Contract Law

Judge in Unshuffled Cards Case Tells Casino to Ante Up $1M to Cash Players' Chips; Appeal Planned


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In a Friday ruling that provoked an angry outburst from the general counsel for an Atlantic City casino and a complaint from another lawyer of a “rigged game,” the Golden Nugget was ordered by a New Jersey judge to ante up nearly $1 million to pay gamblers for the chips they won after realizing that cards were being dealt from unshuffled decks in a series of mini-baccarat games on April 30.

Ruling on a motion in a civil case involving various claims by both sides related to the disputed payout, Superior Court Judge James Isman also told the Golden Nugget that it couldn’t reclaim another $500,000 it paid some winners after the games, according to the Associated Press and the Herald.

As more than 40 hands were dealt that day from unshuffled decks provided by a Kansas City, Mo., company that was supposed to have shuffled them in advance, players realized that the cards were being dealt out in the same sequence, hand after hand, the article explains.

According to lawyers for the casino and the company that provided the cards, players who had been betting $10 a hand suddenly increased their wagers to $5,000. They say the Golden Nugget players shouldn’t get a “windfall” payout due to what was supposed to be a game of chance being converted by mistake to a relatively sure thing, contrary to state gaming regulations.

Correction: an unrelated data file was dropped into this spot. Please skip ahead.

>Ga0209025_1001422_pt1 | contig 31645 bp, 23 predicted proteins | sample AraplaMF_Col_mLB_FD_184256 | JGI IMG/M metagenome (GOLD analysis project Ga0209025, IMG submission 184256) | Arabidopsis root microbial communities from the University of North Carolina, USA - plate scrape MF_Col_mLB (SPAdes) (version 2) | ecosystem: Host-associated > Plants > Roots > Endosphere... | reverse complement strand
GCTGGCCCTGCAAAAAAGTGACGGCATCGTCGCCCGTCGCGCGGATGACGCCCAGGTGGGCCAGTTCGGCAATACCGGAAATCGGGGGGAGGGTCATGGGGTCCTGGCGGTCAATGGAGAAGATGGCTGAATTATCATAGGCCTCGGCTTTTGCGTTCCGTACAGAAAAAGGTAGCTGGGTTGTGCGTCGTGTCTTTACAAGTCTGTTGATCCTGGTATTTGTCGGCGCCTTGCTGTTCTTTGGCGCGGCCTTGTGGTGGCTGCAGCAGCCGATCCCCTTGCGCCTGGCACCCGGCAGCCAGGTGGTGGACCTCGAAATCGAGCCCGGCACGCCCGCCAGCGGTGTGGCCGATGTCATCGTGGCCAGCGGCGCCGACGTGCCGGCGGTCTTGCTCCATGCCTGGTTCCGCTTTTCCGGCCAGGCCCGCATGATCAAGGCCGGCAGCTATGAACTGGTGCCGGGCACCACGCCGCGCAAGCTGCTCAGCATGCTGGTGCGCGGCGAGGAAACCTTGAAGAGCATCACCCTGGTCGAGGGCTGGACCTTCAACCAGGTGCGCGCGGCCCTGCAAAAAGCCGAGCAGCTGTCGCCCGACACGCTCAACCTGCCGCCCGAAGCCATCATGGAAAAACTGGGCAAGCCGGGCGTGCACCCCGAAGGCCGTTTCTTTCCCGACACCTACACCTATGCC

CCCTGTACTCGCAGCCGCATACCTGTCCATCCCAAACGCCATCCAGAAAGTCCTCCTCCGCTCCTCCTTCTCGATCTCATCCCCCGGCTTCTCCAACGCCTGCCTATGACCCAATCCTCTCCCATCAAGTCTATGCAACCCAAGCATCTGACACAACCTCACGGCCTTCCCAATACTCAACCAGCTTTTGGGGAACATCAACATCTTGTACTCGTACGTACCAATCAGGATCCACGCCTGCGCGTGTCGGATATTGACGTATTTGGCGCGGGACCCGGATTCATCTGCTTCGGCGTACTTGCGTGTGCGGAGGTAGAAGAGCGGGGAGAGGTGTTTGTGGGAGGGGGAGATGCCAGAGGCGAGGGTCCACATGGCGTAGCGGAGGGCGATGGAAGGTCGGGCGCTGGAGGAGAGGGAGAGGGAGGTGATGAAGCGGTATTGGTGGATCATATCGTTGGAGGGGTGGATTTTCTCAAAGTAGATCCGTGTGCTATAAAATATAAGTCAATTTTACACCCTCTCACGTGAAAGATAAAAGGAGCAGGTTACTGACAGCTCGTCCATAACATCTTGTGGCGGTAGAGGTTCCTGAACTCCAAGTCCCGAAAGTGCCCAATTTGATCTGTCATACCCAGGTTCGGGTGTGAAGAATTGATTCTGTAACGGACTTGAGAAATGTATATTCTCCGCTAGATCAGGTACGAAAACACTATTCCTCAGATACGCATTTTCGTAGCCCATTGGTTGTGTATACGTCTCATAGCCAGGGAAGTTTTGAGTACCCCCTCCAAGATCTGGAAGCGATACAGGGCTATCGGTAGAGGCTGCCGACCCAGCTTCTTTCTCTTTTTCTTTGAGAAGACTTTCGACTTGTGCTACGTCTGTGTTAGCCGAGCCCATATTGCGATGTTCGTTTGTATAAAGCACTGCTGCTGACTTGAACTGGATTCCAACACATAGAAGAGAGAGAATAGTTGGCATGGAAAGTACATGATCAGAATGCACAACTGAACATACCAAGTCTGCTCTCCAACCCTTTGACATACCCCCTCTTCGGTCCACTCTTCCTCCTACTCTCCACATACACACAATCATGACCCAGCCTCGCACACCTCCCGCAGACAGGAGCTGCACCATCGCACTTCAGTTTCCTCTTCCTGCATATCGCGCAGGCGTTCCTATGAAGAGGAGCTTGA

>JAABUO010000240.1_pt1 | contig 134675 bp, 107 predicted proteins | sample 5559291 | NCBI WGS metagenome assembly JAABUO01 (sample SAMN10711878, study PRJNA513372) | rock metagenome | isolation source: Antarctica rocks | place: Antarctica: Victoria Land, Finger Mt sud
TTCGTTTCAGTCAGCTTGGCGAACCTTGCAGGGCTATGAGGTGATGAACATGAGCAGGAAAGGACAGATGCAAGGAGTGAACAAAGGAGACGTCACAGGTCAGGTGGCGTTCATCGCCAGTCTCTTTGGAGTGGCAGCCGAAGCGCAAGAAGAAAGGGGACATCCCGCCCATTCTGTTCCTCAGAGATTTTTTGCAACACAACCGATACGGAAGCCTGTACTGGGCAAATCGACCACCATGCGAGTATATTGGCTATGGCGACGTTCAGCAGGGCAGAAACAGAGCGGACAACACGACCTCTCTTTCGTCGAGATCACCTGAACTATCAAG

However, one of the gamblers, Michael Cho, said after the judge’s ruling that he had done nothing wrong and was still taking a big chance, since there was no telling when the run of unshuffled decks might end, the AP reports.

“We took a chance on every hand we bet, that it wouldn’t change,” he stated. “We didn’t know if it was going to change. That’s called gambling.”

The judge based his rulings on a similar rationale. It appears that neither the casino nor the players knew in advance that the decks of cards hadn’t been shuffled.

After the adverse decision by Isman, Golden Nugget executive vice president and general counsel Steven Scheinthal told the judge in a loud, angry voice that he hadn’t taken all information into consideration and contended that players had collaborated to make a killing, violating house rules.

The judge said he hadn’t been spoken to in this manner in 12 years on the bench and advised the casino that it could appeal his decision as soon as Tuesday. An appeal is now planned, according to the AP article.

Additional coverage:

Daily Mail: “Second lucky strike for gamblers who won $1m when casino didn’t shuffle cards as judge rules they can keep their money”

New York Post: “Casino craps out as court hands players $1M”

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